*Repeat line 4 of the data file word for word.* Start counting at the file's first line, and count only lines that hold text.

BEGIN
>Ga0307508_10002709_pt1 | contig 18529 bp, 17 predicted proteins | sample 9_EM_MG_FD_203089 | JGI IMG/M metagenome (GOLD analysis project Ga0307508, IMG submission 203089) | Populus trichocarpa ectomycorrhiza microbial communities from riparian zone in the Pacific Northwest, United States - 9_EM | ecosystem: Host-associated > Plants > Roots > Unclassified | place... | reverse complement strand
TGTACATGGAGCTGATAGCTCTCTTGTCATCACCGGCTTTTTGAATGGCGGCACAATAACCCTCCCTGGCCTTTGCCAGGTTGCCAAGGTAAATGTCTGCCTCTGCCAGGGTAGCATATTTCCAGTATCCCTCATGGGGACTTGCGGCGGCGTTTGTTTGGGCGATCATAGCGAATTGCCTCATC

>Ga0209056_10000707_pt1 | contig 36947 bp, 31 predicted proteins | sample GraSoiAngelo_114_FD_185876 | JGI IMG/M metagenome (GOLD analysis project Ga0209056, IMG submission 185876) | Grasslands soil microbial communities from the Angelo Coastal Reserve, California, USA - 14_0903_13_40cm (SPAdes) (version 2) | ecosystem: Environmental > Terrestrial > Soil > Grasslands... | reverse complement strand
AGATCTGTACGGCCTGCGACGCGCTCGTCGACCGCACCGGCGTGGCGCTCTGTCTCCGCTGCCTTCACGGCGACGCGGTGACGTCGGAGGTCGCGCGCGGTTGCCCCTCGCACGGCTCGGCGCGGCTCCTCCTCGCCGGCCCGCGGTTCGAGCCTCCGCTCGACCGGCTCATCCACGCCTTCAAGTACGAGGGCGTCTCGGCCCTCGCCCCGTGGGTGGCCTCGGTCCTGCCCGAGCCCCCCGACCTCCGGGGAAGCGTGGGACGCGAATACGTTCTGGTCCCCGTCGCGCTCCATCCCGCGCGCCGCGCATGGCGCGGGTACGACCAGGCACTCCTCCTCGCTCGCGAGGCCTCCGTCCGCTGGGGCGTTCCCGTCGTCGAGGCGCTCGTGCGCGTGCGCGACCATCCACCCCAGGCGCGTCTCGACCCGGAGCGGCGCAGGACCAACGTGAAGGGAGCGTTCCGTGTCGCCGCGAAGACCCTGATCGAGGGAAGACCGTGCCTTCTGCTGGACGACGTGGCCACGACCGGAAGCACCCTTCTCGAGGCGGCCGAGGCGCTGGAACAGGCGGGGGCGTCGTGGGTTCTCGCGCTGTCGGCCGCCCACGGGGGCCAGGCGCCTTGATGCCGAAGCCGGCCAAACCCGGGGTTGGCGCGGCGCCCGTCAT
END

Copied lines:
AGATCTGTACGGCCTGCGACGCGCTCGTCGACCGCACCGGCGTGGCGCTCTGTCTCCGCTGCCTTCACGGCGACGCGGTGACGTCGGAGGTCGCGCGCGGTTGCCCCTCGCACGGCTCGGCGCGGCTCCTCCTCGCCGGCCCGCGGTTCGAGCCTCCGCTCGACCGGCTCATCCACGCCTTCAAGTACGAGGGCGTCTCGGCCCTCGCCCCGTGGGTGGCCTCGGTCCTGCCCGAGCCCCCCGACCTCCGGGGAAGCGTGGGACGCGAATACGTTCTGGTCCCCGTCGCGCTCCATCCCGCGCGCCGCGCATGGCGCGGGTACGACCAGGCACTCCTCCTCGCTCGCGAGGCCTCCGTCCGCTGGGGCGTTCCCGTCGTCGAGGCGCTCGTGCGCGTGCGCGACCATCCACCCCAGGCGCGTCTCGACCCGGAGCGGCGCAGGACCAACGTGAAGGGAGCGTTCCGTGTCGCCGCGAAGACCCTGATCGAGGGAAGACCGTGCCTTCTGCTGGACGACGTGGCCACGACCGGAAGCACCCTTCTCGAGGCGGCCGAGGCGCTGGAACAGGCGGGGGCGTCGTGGGTTCTCGCGCTGTCGGCCGCCCACGGGGGCCAGGCGCCTTGATGCCGAAGCCGGCCAAACCCGGGGTTGGCGCGGCGCCCGTCAT